Elaine Kuhr, 75, organizes the Teton County chapter of Wyoming Right for Life and said her fellow pro-life advocates are “rejoicing” in the Supreme Court decision.

“We’re very, very thankful for the ruling,” she said. “Many babies will be saved and many women will be spared from the trauma of abortion.”

Kuhr acknowledged that Wyoming women will continue traveling out of state for abortions but said that extra travel time may help them realize the gravity of their decision.

Chelsea’s Fund, a Wyoming nonprofit helping women access abortions, will continue providing financial support for the procedure and related travel expenses. In partnership with Planned Parenthood of the Rocky Mountains, the fund planned a 5 p.m. demonstration Friday on Jackson’s Town Square.

“It’s going to drive our care underground,” said Dr. Brent Blue, one of only two abortion providers in Wyoming, and the state’s only surgical abortion provider, up until his practice was disrupted by negotiations with St. John’s Health.

The other provider, Dr. Giovannina Anthony, has previously advocated at the state Legislature in support of physicians’ right to offer abortions.

She said Friday that the Supreme Court decision, combined with Wyoming’s trigger ban, will force them to stop offering the procedure at the Women’s Health Center and Family Care Clinic in Jackson.

The clinic will keep providing abortions until the day it officially becomes illegal, Anthony said. Then it will pivot to referring women to mail-order medication and travel options.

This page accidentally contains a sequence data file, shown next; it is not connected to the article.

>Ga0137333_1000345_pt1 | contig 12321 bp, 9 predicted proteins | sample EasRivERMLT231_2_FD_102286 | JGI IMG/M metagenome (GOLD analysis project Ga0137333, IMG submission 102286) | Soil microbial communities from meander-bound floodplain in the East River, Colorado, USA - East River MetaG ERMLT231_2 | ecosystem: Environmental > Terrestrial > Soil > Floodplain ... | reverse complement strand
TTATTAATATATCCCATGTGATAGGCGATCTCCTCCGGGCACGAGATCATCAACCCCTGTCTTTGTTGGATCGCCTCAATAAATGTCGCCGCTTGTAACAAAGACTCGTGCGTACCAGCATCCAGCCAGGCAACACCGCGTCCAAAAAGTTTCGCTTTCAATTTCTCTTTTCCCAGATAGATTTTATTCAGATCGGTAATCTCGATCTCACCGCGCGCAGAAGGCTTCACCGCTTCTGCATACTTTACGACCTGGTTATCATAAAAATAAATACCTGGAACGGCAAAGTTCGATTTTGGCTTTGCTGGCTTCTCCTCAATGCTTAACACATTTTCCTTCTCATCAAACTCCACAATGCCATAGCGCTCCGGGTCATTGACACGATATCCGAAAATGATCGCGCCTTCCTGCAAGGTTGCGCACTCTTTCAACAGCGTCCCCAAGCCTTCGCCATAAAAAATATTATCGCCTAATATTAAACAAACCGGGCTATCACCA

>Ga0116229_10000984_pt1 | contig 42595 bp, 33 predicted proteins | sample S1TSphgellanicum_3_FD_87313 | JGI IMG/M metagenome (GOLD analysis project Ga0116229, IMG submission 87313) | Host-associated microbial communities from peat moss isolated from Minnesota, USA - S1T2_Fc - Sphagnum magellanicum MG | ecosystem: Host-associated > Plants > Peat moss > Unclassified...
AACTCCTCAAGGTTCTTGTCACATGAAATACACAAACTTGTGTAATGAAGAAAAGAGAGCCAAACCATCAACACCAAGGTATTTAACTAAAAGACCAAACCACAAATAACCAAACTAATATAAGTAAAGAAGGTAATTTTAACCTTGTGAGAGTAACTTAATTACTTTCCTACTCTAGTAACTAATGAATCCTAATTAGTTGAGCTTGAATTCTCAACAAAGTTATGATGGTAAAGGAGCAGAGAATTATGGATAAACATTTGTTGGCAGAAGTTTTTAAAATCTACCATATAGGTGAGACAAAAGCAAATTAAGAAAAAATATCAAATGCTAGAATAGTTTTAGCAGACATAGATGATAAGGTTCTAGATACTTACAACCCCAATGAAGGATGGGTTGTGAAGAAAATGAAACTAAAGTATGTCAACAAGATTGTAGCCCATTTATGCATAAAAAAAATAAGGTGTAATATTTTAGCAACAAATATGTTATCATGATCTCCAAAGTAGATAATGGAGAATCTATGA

If Montana joins Wyoming, Idaho and Utah in banning abortions, the nearest clinic to Jackson will be in Steamboat Springs, Colorado, 6 1/2 hours away.

Registered nurse Cristina Gonzalez is on the clinical staff for Casper’s new abortion clinic.

“Even before today’s devastating ruling, Wyoming was a reproductive health care desert with a severe lack of access to contraception, abortion care and gender-affirming care,” she said, joining Friday’s press conference with her two kids in the background. “Extensive research shows that women being denied access to abortion negatively impacts their mental health, increases socioeconomic disparities, and also carries negative consequences for any children the woman already has.”

Natrona County state Rep. Patrick Sweeney was also at the press conference. He was one of the few Republican lawmakers who voted against Wyoming’s trigger bill. On Friday, he vowed to do more.

“The only way to stop these restrictive restrictions is for people in Wyoming who support personal freedom to speak out and hold their elected officials accountable,” he said. “I look forward to continuing the fight, if I get re-elected.”

The ACLU of Wyoming also vowed to “fight back,” in a Friday statement, promising to ensure “anti-abortion politicians feel the consequences of their brazen disregard for our rights.”